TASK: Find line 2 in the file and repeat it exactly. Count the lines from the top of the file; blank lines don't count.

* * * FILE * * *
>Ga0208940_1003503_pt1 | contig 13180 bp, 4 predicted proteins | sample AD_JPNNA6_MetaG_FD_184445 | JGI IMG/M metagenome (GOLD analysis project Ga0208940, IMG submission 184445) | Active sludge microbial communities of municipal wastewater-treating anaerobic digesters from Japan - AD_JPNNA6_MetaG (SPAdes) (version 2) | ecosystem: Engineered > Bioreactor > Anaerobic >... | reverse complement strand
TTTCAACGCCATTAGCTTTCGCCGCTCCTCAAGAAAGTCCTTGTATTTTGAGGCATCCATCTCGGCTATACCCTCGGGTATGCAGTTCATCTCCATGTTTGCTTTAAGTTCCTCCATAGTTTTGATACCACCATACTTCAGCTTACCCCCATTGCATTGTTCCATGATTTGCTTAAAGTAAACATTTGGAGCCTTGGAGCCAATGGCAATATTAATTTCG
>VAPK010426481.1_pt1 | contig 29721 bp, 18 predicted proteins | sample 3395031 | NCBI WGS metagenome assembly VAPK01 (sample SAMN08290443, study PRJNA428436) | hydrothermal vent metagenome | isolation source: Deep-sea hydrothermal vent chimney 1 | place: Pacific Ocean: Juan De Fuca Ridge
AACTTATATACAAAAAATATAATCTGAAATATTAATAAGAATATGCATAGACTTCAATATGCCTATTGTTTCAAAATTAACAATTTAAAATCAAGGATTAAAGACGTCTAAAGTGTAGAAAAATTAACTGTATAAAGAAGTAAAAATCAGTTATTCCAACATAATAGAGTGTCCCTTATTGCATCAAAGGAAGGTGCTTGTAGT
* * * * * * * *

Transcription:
TTTCAACGCCATTAGCTTTCGCCGCTCCTCAAGAAAGTCCTTGTATTTTGAGGCATCCATCTCGGCTATACCCTCGGGTATGCAGTTCATCTCCATGTTTGCTTTAAGTTCCTCCATAGTTTTGATACCACCATACTTCAGCTTACCCCCATTGCATTGTTCCATGATTTGCTTAAAGTAAACATTTGGAGCCTTGGAGCCAATGGCAATATTAATTTCG